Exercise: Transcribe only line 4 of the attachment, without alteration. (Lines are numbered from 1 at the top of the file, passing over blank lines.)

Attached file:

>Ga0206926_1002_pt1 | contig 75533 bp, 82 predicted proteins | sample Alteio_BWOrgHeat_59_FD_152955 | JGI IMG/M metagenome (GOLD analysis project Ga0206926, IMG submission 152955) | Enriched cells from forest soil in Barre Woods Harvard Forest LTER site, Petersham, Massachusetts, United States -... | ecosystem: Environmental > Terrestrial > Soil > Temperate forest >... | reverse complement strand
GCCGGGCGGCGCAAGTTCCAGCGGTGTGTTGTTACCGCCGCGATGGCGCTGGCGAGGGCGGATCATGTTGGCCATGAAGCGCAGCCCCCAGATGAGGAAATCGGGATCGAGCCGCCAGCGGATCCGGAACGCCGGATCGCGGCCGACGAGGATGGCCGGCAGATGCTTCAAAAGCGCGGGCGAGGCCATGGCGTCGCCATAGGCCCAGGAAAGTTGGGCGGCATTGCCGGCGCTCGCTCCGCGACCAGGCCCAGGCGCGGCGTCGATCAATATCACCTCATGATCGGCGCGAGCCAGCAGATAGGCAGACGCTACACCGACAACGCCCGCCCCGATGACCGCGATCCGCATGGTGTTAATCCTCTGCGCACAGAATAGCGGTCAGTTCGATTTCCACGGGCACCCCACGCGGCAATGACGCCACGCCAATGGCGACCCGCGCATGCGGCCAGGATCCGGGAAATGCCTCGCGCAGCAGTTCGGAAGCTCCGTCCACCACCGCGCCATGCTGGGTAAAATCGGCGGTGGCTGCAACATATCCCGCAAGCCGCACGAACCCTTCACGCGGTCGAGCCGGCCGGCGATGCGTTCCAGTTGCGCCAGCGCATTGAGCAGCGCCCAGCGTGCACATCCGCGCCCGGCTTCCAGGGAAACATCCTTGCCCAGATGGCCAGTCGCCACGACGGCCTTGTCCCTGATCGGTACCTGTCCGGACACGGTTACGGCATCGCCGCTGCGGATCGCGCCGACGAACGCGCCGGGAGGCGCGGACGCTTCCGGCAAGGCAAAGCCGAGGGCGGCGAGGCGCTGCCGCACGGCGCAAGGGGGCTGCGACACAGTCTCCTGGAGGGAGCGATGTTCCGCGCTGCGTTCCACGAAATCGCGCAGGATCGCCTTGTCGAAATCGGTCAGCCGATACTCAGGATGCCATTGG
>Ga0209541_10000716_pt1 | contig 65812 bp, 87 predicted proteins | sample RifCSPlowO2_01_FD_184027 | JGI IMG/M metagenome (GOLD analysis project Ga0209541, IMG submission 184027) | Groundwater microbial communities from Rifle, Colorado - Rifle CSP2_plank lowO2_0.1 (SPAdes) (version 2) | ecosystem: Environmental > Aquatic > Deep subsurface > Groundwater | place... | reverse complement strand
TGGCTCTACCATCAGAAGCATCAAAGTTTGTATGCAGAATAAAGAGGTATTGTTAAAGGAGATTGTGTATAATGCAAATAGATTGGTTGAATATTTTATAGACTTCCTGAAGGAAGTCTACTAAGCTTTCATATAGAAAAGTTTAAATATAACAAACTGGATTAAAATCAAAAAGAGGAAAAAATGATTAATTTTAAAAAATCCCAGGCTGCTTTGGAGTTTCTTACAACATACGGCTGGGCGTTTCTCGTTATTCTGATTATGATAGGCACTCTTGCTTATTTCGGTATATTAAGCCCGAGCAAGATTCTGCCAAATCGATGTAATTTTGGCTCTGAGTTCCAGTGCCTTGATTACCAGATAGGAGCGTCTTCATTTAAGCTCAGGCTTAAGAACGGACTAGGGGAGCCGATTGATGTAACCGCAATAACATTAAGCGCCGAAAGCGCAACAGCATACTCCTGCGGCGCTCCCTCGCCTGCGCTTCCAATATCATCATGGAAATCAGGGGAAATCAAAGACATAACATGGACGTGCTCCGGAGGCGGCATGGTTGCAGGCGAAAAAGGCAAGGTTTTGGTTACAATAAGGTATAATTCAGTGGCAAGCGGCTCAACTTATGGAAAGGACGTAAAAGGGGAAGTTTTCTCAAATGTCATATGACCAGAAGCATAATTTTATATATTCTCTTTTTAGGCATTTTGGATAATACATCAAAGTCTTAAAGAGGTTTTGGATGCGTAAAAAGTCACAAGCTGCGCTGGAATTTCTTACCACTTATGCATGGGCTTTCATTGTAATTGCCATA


TGGCTCTACCATCAGAAGCATCAAAGTTTGTATGCAGAATAAAGAGGTATTGTTAAAGGAGATTGTGTATAATGCAAATAGATTGGTTGAATATTTTATAGACTTCCTGAAGGAAGTCTACTAAGCTTTCATATAGAAAAGTTTAAATATAACAAACTGGATTAAAATCAAAAAGAGGAAAAAATGATTAATTTTAAAAAATCCCAGGCTGCTTTGGAGTTTCTTACAACATACGGCTGGGCGTTTCTCGTTATTCTGATTATGATAGGCACTCTTGCTTATTTCGGTATATTAAGCCCGAGCAAGATTCTGCCAAATCGATGTAATTTTGGCTCTGAGTTCCAGTGCCTTGATTACCAGATAGGAGCGTCTTCATTTAAGCTCAGGCTTAAGAACGGACTAGGGGAGCCGATTGATGTAACCGCAATAACATTAAGCGCCGAAAGCGCAACAGCATACTCCTGCGGCGCTCCCTCGCCTGCGCTTCCAATATCATCATGGAAATCAGGGGAAATCAAAGACATAACATGGACGTGCTCCGGAGGCGGCATGGTTGCAGGCGAAAAAGGCAAGGTTTTGGTTACAATAAGGTATAATTCAGTGGCAAGCGGCTCAACTTATGGAAAGGACGTAAAAGGGGAAGTTTTCTCAAATGTCATATGACCAGAAGCATAATTTTATATATTCTCTTTTTAGGCATTTTGGATAATACATCAAAGTCTTAAAGAGGTTTTGGATGCGTAAAAAGTCACAAGCTGCGCTGGAATTTCTTACCACTTATGCATGGGCTTTCATTGTAATTGCCATA